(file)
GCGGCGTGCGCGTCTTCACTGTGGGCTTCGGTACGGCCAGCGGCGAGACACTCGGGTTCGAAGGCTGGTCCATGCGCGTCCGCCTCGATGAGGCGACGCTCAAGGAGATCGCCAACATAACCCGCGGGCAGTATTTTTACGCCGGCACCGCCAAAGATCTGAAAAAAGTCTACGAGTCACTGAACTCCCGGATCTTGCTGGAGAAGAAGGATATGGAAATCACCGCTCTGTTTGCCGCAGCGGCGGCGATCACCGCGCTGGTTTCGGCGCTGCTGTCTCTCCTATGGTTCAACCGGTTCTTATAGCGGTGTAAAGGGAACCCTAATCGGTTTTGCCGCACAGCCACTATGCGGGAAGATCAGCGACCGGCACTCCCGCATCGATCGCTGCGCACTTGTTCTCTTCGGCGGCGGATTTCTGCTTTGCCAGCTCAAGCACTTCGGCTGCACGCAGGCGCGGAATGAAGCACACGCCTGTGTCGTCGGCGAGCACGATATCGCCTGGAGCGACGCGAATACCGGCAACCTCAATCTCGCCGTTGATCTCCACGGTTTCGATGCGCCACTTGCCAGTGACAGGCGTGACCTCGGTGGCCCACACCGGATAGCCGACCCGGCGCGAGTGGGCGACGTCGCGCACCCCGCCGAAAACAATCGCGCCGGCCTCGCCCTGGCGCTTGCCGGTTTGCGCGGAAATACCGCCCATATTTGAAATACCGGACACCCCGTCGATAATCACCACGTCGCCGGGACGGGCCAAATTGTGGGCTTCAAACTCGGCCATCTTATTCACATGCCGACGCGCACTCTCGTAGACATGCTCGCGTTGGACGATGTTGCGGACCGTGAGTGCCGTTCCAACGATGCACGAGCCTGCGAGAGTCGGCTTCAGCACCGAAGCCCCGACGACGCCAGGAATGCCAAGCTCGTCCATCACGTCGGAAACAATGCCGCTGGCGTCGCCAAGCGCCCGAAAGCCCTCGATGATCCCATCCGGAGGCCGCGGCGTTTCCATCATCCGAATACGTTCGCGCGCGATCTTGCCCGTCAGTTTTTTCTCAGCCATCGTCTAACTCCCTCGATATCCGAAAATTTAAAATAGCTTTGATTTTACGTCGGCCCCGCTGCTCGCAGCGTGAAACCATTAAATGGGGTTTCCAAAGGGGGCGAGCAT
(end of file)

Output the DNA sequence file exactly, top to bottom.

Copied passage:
GCGGCGTGCGCGTCTTCACTGTGGGCTTCGGTACGGCCAGCGGCGAGACACTCGGGTTCGAAGGCTGGTCCATGCGCGTCCGCCTCGATGAGGCGACGCTCAAGGAGATCGCCAACATAACCCGCGGGCAGTATTTTTACGCCGGCACCGCCAAAGATCTGAAAAAAGTCTACGAGTCACTGAACTCCCGGATCTTGCTGGAGAAGAAGGATATGGAAATCACCGCTCTGTTTGCCGCAGCGGCGGCGATCACCGCGCTGGTTTCGGCGCTGCTGTCTCTCCTATGGTTCAACCGGTTCTTATAGCGGTGTAAAGGGAACCCTAATCGGTTTTGCCGCACAGCCACTATGCGGGAAGATCAGCGACCGGCACTCCCGCATCGATCGCTGCGCACTTGTTCTCTTCGGCGGCGGATTTCTGCTTTGCCAGCTCAAGCACTTCGGCTGCACGCAGGCGCGGAATGAAGCACACGCCTGTGTCGTCGGCGAGCACGATATCGCCTGGAGCGACGCGAATACCGGCAACCTCAATCTCGCCGTTGATCTCCACGGTTTCGATGCGCCACTTGCCAGTGACAGGCGTGACCTCGGTGGCCCACACCGGATAGCCGACCCGGCGCGAGTGGGCGACGTCGCGCACCCCGCCGAAAACAATCGCGCCGGCCTCGCCCTGGCGCTTGCCGGTTTGCGCGGAAATACCGCCCATATTTGAAATACCGGACACCCCGTCGATAATCACCACGTCGCCGGGACGGGCCAAATTGTGGGCTTCAAACTCGGCCATCTTATTCACATGCCGACGCGCACTCTCGTAGACATGCTCGCGTTGGACGATGTTGCGGACCGTGAGTGCCGTTCCAACGATGCACGAGCCTGCGAGAGTCGGCTTCAGCACCGAAGCCCCGACGACGCCAGGAATGCCAAGCTCGTCCATCACGTCGGAAACAATGCCGCTGGCGTCGCCAAGCGCCCGAAAGCCCTCGATGATCCCATCCGGAGGCCGCGGCGTTTCCATCATCCGAATACGTTCGCGCGCGATCTTGCCCGTCAGTTTTTTCTCAGCCATCGTCTAACTCCCTCGATATCCGAAAATTTAAAATAGCTTTGATTTTACGTCGGCCCCGCTGCTCGCAGCGTGAAACCATTAAATGGGGTTTCCAAAGGGGGCGAGCAT